5 Reasons We Love... The Russian Grand Prix
Fresh from a night race in Singapore, it's straight back down to business with back-to-back races as Formula 1 heads to the Russian Grand Prix. Here's why we love going racing at Sochi Autodrom…
1. The circuit winds around Olympic venues
Sochi was put on the world sporting map by the 2014 Winter Olympics, as the host city for the games. While many events took place in the nearby mountains, the Olympic Park was built with not only that event in mind, but also the inaugural Russian Grand Prix to take place later that same year, as well as the FIFA World Cup.
As a result, the spectacular Olympic venues that were built incorporated the track itself, winding through the park. So from Turn 4 onwards, the circuit wraps around the Bolshoy Ice Dome, then passes behind the Adler Arena in the middle sector, all with the main Olympic Stadium forming part of the backdrop.
And then there’s the iconic Turn 3…
2. Turn 3
The high-speed 180-degree corner curves around the medals plaza used for the Olympic Games, and has been the scene of plenty of action in the five races held here to date.
The opening lap often sees incidents as the field tries to navigate through the corner on cold tyres, often going side-by-side at high speed. There have also been some special overtakes pulled off mid-race, with Lewis Hamilton passing Sebastian Vettel on the exit of Turn 3 a year ago, and Charles Leclerc going round the outside of Kevin Magnussen.
Magnussen’s current Haas team mate Romain Grosjean also had a big crash here back in 2015, catching some oversteer and sliding wide into the barrier for a violent impact in a display of just how tricky a corner it is.
3. Mountains or sea? Both are close by
If the backdrop of Olympic Park venues is not enough, then there are two distinct landscapes in opposite directions at Sochi. The track is located right by the beach on the Black Sea, with the seaside resort on a near-identical line of latitude to Monte Carlo.
But if heading to the beach isn’t your thing, then there are mountains within a short drive. The Winter Olympic Park and ski resorts in the Krasnaya Polyana region are only an hour’s drive inland, courtesy of a motorway built for the games back in 2014.
That’s not to say you have to venture far outside of the race track for entertainment, as there is also a theme park right beside Sochi Autodrom. The eclectic Sochi Park features a castle hotel and a rollercoaster restaurant alongside a number of other rides for thrill seekers to get a further adrenaline rush within walking distance of the circuit.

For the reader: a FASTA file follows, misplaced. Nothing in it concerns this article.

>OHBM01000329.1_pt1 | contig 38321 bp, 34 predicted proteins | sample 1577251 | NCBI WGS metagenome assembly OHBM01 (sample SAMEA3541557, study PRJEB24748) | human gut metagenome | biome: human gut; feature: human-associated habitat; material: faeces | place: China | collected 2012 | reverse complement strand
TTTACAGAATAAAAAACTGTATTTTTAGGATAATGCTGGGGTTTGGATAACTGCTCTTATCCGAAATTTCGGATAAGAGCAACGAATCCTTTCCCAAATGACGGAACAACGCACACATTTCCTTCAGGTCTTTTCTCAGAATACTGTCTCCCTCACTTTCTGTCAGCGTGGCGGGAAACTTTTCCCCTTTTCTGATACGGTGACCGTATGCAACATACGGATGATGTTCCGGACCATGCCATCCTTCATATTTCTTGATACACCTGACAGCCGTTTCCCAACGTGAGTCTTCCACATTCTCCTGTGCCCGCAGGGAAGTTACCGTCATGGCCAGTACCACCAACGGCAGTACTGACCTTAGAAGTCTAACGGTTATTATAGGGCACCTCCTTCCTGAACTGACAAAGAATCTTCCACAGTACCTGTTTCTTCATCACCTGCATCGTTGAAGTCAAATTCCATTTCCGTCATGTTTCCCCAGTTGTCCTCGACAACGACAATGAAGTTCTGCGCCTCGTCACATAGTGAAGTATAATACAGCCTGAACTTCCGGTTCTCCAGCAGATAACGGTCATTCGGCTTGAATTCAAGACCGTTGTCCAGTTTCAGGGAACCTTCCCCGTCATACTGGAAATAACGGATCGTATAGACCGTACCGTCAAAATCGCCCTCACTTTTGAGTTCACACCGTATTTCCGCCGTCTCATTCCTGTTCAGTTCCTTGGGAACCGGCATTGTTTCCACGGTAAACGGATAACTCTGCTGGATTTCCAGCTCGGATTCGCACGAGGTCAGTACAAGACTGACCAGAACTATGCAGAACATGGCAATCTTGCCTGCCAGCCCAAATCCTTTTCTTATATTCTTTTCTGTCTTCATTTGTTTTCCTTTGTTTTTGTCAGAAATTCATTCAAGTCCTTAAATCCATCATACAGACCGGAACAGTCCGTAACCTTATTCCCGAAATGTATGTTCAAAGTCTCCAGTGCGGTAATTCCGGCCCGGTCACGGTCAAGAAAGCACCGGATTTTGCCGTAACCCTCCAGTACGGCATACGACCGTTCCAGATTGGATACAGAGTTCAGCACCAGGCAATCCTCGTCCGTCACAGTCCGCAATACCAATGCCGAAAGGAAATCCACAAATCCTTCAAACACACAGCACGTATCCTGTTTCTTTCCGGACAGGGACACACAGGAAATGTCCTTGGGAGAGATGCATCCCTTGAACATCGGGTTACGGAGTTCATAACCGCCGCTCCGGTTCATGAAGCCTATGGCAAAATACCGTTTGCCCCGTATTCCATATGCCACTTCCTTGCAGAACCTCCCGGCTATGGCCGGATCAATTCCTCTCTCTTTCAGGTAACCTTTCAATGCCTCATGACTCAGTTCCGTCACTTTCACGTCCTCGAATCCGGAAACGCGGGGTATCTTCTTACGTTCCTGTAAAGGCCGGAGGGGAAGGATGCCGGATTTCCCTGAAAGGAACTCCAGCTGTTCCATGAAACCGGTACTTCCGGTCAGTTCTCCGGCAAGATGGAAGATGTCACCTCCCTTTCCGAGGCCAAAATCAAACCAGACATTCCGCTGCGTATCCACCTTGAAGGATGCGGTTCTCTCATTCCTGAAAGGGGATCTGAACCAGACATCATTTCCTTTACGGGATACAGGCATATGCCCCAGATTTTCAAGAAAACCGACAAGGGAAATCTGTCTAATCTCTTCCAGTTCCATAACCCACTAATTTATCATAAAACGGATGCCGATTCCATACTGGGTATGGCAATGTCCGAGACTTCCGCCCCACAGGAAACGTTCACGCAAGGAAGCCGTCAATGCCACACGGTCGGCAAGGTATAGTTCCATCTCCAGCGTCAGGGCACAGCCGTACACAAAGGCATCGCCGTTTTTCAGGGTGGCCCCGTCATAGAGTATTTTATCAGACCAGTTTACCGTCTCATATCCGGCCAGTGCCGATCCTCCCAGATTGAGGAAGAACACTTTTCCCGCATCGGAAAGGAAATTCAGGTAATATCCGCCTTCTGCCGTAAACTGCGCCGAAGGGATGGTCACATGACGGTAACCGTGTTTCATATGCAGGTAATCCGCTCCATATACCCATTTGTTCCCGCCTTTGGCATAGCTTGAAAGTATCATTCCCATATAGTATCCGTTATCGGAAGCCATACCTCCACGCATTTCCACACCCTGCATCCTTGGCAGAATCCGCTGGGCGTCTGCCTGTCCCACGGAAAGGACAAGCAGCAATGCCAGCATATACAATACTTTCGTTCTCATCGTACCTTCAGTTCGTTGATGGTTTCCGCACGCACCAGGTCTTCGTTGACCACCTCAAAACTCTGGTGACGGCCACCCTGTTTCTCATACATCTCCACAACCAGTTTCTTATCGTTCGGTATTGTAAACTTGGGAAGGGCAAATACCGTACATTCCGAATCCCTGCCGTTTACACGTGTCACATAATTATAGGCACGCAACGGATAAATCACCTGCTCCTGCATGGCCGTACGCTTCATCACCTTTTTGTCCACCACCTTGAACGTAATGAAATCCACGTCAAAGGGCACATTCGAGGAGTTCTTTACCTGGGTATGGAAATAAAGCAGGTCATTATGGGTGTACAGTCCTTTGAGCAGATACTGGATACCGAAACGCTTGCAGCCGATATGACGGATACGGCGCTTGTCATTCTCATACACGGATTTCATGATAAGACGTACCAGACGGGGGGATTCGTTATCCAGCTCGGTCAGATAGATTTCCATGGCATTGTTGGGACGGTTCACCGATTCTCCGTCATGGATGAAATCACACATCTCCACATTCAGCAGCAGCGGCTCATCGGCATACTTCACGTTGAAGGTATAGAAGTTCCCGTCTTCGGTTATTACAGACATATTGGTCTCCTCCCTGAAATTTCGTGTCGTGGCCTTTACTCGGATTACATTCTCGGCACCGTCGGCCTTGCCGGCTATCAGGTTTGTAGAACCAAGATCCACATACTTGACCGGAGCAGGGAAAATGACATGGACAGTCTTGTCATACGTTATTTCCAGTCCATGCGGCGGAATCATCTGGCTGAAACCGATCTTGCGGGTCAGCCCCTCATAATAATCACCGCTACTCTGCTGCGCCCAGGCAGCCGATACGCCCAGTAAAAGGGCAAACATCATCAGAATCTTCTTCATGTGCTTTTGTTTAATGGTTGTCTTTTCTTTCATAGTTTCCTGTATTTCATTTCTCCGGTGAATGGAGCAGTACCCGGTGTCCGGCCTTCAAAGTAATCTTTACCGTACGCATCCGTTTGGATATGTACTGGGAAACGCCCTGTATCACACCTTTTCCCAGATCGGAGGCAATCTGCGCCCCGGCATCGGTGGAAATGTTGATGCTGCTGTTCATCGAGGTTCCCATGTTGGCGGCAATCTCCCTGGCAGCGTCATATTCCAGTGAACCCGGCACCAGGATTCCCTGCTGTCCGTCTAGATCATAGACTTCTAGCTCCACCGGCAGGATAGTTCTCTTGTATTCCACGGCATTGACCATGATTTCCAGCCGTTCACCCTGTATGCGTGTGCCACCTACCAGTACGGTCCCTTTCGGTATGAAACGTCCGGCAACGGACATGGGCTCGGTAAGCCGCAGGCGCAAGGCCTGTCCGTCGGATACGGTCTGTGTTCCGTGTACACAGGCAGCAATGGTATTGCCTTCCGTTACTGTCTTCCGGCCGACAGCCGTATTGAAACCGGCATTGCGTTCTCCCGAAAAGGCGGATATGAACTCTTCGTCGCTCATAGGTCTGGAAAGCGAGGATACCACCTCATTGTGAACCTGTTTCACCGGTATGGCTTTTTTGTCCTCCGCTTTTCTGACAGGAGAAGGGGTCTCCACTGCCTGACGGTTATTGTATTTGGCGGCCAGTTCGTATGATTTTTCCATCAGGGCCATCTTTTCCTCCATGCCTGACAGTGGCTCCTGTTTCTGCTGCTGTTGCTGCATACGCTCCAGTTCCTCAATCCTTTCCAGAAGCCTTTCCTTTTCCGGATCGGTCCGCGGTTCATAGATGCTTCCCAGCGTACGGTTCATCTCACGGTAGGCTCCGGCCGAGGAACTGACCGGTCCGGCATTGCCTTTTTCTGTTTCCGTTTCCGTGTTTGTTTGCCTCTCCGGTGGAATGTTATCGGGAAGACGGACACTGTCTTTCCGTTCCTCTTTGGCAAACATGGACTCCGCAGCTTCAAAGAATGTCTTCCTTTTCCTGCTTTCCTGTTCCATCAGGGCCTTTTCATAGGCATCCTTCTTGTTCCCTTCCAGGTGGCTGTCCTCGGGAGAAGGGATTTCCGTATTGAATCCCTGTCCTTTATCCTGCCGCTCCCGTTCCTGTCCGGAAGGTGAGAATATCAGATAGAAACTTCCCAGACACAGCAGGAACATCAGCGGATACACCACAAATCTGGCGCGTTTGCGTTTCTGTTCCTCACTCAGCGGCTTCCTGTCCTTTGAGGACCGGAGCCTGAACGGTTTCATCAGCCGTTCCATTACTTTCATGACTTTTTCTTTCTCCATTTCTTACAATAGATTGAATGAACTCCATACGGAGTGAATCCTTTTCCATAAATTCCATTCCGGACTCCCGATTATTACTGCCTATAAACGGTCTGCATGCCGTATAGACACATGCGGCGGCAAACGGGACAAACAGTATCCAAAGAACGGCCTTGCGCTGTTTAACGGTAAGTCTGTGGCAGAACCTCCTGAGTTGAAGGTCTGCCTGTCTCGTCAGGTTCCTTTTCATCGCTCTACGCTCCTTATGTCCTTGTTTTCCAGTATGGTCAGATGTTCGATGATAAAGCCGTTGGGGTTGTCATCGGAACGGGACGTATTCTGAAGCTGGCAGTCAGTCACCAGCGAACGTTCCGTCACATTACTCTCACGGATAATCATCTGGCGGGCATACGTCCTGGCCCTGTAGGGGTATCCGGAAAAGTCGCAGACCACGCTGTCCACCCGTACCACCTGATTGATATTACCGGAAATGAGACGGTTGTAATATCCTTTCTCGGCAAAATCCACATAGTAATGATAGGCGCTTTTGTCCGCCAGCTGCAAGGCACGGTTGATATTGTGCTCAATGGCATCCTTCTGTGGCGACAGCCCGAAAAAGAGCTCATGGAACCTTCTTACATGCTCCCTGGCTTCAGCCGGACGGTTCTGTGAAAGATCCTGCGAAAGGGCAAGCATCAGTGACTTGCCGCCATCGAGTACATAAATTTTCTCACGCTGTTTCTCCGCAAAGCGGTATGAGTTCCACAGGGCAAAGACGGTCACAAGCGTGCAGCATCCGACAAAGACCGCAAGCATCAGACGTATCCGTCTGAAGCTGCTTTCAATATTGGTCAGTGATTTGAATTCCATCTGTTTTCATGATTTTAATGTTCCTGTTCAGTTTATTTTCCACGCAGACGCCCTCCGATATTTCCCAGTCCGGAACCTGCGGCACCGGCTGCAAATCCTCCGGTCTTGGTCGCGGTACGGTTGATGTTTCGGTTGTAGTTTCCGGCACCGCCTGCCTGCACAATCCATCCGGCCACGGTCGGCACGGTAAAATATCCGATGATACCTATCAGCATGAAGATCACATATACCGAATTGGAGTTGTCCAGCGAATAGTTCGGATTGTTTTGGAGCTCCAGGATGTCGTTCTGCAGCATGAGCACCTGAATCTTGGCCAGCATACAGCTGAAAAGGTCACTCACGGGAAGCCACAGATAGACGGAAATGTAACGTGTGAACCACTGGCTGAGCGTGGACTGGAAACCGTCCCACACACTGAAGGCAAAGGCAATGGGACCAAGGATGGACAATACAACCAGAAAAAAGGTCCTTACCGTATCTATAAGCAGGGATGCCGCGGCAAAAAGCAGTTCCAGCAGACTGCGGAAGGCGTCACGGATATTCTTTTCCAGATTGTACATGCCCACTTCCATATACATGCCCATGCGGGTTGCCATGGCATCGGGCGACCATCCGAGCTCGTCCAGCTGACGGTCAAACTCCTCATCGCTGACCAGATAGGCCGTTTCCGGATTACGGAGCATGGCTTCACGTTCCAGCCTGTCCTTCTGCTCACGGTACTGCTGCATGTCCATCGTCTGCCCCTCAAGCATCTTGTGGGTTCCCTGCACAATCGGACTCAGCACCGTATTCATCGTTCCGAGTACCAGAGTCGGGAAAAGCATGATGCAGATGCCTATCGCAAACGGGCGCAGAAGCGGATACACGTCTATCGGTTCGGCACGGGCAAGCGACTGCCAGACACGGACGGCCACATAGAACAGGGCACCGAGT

4. Daniil Kvyat has his own grandstand
The first Russian Grand Prix coincided with Daniil Kvyat’s first season in Formula 1, and he enjoys strong support at his home race. Kvyat may not have been the first Russian to race in F1 – that honour going to Vitaly Petrov – but he has his own grandstand in Sochi and finished fifth here on his second visit in 2015.
A controversial clash with Sebastian Vettel the following season proved to be Kvyat’s final race for Red Bull as he was demoted to Toro Rosso and eventually dropped altogether in late 2017 – but he has fought his way back and is enjoying an impressive season that has included a shock podium in Germany – the third of his career.
While the top three teams enjoy strong support at almost any venue, Kvyat is sure to have plenty of backing on his first appearance at his home race in over two years.
5. F2 and F3 return – and both titles could be decided…
After a weekend without the junior categories in Singapore, both Formula 2 and Formula 3 return in Sochi, and for the latter it is the championship-deciding round that could see more home celebrations.
F2 could also see Nyck de Vries crowned champion in Russia, although there remains a final round in Abu Dhabi at the end of the year. With a 59-point advantage over Nicholas Latifi, de Vries will be champion if his lead is not cut by more than 10 points this weekend. With a total of 96 points still available, any one of Latifi, Luca Ghiotto, Jack Aitken or Sergio Sette Camara could theoretically take the title down to Abu Dhabi.
At the same time, the first season of the inaugural FIA Formula 3 Championship – formerly GP3 – comes to a conclusion and the drivers’ title is still to be decided. Prema secured the teams’ championship at the second race in Spa, but two of its drivers are set to battle it out in Russia.
Robert Shwartzman is the clear favourite to take the crown, with the Russian’s three victories this year giving him a 33-point advantage over team mate Jehan Daruvala. With 48 points in total available there are many permutations, but Shwartzman is likely to secure the championship with a top-five finish in the opening race, as long as Daruvala doesn’t take pole position or set the fastest lap.